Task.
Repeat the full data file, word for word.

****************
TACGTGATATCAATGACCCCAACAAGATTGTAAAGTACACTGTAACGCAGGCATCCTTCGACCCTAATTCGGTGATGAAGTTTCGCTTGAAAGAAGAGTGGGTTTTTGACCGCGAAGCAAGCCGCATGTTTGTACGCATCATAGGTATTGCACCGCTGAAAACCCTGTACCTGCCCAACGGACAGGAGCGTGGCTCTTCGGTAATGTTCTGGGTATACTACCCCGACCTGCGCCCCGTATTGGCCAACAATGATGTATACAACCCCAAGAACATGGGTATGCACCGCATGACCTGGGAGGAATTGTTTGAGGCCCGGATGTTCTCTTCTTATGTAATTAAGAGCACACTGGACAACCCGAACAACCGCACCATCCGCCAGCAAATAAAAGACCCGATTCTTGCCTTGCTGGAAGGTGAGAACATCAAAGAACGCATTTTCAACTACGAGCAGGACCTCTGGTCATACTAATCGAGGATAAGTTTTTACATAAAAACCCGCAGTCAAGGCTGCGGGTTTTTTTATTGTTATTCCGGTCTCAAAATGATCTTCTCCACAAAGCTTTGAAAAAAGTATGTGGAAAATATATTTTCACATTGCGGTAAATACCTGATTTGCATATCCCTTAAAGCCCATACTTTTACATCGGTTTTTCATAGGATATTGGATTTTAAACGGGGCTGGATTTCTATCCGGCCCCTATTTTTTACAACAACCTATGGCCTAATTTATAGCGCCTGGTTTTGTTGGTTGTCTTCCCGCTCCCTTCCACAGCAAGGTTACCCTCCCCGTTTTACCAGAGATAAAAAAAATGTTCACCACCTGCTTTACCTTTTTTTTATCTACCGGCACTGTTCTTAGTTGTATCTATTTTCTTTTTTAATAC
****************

TACGTGATATCAATGACCCCAACAAGATTGTAAAGTACACTGTAACGCAGGCATCCTTCGACCCTAATTCGGTGATGAAGTTTCGCTTGAAAGAAGAGTGGGTTTTTGACCGCGAAGCAAGCCGCATGTTTGTACGCATCATAGGTATTGCACCGCTGAAAACCCTGTACCTGCCCAACGGACAGGAGCGTGGCTCTTCGGTAATGTTCTGGGTATACTACCCCGACCTGCGCCCCGTATTGGCCAACAATGATGTATACAACCCCAAGAACATGGGTATGCACCGCATGACCTGGGAGGAATTGTTTGAGGCCCGGATGTTCTCTTCTTATGTAATTAAGAGCACACTGGACAACCCGAACAACCGCACCATCCGCCAGCAAATAAAAGACCCGATTCTTGCCTTGCTGGAAGGTGAGAACATCAAAGAACGCATTTTCAACTACGAGCAGGACCTCTGGTCATACTAATCGAGGATAAGTTTTTACATAAAAACCCGCAGTCAAGGCTGCGGGTTTTTTTATTGTTATTCCGGTCTCAAAATGATCTTCTCCACAAAGCTTTGAAAAAAGTATGTGGAAAATATATTTTCACATTGCGGTAAATACCTGATTTGCATATCCCTTAAAGCCCATACTTTTACATCGGTTTTTCATAGGATATTGGATTTTAAACGGGGCTGGATTTCTATCCGGCCCCTATTTTTTACAACAACCTATGGCCTAATTTATAGCGCCTGGTTTTGTTGGTTGTCTTCCCGCTCCCTTCCACAGCAAGGTTACCCTCCCCGTTTTACCAGAGATAAAAAAAATGTTCACCACCTGCTTTACCTTTTTTTTATCTACCGGCACTGTTCTTAGTTGTATCTATTTTCTTTTTTAATAC